The staking tool 40 is preferably mounted vertically on a support shaft mechanism, such as a spindle. The spindle can be connected to a pedestal-type impactor, such as a lever operated, spring-loaded device for applying a specific impact load to the staking tool 40. Easy placement of the compressor cover 14 and the noise attenuation device 20 into the compressor cover 14 and then operating a lever, manually or automated, to actuate the staking tool 40 allow for speedy assembly.

FIG. 5 shows the staking tool 40 moving toward a noise attenuation device 20 to be seated and retained in a compressor cover 14 of a compressor housing 12. The staking process preferably includes mounting the compressor cover 14 with the air inlet section 16 facing upwardly so the noise attenuation device 20 can be simply dropped into the air inlet section 16.

FIG. 6 shows a portion of a noise attenuation device 20 being moved toward a first shoulder 24 of a compressor cover 14. The noise attenuation device 20 can be placed adjacent to the first shoulder 24 for assembly, such as by dropping the noise attenuation device 20 into place on the first shoulder 24 of the compressor cover 14 in the air inlet section 16, which is preferably facing upwardly as shown in FIGS. 5 through 10.

FIG. 7 shows a mounting face 30 of a noise attenuation device 20 being seated on a first shoulder 24 of compressor cover 14. The staking tool 40 moves toward the second shoulder 26 with the seated noise attenuation device 20 as shown in FIG. 8. The indenters 42 align with the second shoulder 26.

FIG. 9 shows an indenter 42 of a staking tool 40 being pressed into the second shoulder 26 adjacent to a noise attenuation device 20. The impact on the staking tool 40 forces the indenters 42 into the compressor cover material, and the staking tool 40 locally deforms the compressor cover material in a radially inward direction. The deformed material engages the mounting surface 30 to secure the noise attenuation device 20 in place in the compressor cover air inlet diameter.

FIG. 10 shows the resulting deformation of the compressor cover 14 at the second shoulder 26 securing the noise attenuation device 20 to the outer wall 22 of the compressor cover 14.

Minimal load is applied on the noise attenuation device 20 away from the indenters 42 with this method of retention. When the material of the compressor cover 14 is deformed by the staking tool 40, the noise attenuation device 20 is securely fixed to the compressor cover 14 as only two parts without need for other operations, such as using adhesives.

The invention has been described in an illustrative manner, and it is to be understood that the terminology used is intended to be in the nature of words of description rather than limitation. Many modifications and variations of the present invention are possible in light of the above teachings. It is, therefore, to be understood that within the scope of the appended claims, the invention may be practiced other than as specifically described.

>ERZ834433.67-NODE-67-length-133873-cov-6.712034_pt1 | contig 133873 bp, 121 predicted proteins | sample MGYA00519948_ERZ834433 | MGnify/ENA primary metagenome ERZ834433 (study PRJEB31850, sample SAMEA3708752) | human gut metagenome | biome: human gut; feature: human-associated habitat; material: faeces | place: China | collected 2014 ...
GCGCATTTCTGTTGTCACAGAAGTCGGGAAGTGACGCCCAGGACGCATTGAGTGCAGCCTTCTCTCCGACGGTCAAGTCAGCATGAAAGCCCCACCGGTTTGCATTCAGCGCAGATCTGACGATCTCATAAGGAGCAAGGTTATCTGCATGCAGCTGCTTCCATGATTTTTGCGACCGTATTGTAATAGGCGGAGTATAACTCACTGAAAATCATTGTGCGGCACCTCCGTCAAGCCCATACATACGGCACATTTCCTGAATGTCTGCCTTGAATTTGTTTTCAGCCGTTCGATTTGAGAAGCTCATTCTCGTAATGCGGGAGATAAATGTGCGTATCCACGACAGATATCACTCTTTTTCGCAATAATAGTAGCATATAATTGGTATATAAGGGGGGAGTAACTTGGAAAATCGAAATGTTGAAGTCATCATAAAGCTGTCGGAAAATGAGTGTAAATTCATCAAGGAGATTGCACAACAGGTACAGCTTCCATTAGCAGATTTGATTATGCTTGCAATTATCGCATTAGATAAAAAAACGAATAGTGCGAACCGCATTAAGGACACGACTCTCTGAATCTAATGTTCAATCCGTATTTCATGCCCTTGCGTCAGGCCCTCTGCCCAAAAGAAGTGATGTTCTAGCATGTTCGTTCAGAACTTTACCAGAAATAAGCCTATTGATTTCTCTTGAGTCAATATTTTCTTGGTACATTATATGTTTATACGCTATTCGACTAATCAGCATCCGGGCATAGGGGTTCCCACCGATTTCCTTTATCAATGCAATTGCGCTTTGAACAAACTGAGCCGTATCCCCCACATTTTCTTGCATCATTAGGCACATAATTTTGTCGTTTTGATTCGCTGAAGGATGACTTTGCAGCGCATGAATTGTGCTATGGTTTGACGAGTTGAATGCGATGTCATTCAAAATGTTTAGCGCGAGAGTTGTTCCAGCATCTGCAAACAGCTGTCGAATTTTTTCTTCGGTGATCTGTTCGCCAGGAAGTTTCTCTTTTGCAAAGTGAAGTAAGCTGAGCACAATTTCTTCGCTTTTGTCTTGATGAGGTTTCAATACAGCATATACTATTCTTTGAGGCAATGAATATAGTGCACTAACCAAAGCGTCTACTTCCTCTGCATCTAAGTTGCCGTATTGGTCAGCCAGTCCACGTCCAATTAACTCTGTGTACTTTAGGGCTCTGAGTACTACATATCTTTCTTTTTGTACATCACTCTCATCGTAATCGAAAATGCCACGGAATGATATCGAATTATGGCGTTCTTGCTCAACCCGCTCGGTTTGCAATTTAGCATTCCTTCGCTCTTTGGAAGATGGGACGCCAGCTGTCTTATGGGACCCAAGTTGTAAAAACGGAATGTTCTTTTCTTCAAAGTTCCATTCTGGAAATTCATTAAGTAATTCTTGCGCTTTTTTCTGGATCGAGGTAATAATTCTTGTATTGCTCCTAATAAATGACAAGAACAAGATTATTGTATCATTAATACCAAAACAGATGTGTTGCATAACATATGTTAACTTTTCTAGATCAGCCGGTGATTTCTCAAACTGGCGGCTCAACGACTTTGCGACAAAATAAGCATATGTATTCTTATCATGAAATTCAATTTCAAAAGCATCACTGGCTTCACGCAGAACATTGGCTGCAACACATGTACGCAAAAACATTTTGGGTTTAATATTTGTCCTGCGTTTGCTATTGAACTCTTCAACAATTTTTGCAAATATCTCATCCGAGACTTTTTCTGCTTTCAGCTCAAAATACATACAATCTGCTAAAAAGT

Claims

1. A compressor housing (12) adapted for use with a turbocharger having a noise attenuation device (20), the compressor housing (12) comprising a first shoulder (24) in an air inlet section (16) of a compressor cover (14) with the noise attenuation device (20) seated on the first shoulder (24), and a second shoulder (26) in the compressor cover (14) of a larger diameter that is deformed securing the noise attenuation device (20) in the compressor cover (14).

2. The compressor housing (12) of claim 1 wherein the noise attenuation device (20) has a mounting face (30) that is seated on the first shoulder (24).

3. The compressor housing (12) of claim 2 wherein the noise attenuation device (20) is pressed steel.

4. The compressor housing (12) of claim 2, wherein the second shoulder (26) includes localized deformations that engage the mounting face (30).

5. A method of retaining a noise attenuation device (20) in a compressor cover (14) having a first shoulder (24) and second shoulder (26) at an air inlet section (16), adapted for use with a turbocharger, comprising the steps of

mounting the compressor cover (14) with the air inlet section (16);
placing the noise attenuation device (20) against the first shoulder (24);
applying a specific impact load on the second shoulder (26) with a staking tool (40); and
deforming compressor cover material of the second shoulder (26) around the noise attenuation device (20) with impact of the staking tool (40) to secure the noise attenuation device (20) in place in the compressor cover (14).

6. The method of claim 5 wherein the staking tool (40) is vertically mounted.

7. The method of claim 5 wherein the step of placing the noise attenuation device (20) on the first shoulder (24) includes placing a mounting face (30) of the noise attenuation device (20) on the first shoulder (24).

8. The method of claim 5, wherein the staking tool (40) includes protruding indenters configured to provide regions of localized deformation upon impact.

9. A method of retaining a noise attenuation device (20) in a compressor cover (14) having a first shoulder (24) and second shoulder (26) at an air inlet section (16) comprising the steps of

mounting the compressor cover (14) with the air inlet section 16 facing upwardly;
dropping the noise attenuation device (20) in the air inlet section (16) to rest on the first shoulder (24);
applying an impact load on the second shoulder (26) with a vertically mounted staking tool (40); and
deforming compressor cover material of the second shoulder (26) around the noise attenuation device (20) with impact of indenters (42) of the staking tool (40) to secure the noise attenuation device (20) in place in the compressor cover (14).

Patent History

Publication number: 20160363136
Type: Application
Filed: Jan 29, 2015
Publication Date: Dec 15, 2016
Inventor: Simon SLATER (Bradford, West Yorks)
Application Number: 15/114,199

Classifications

International Classification: F04D 29/66 (20060101); F04D 29/62 (20060101); F04D 29/42 (20060101);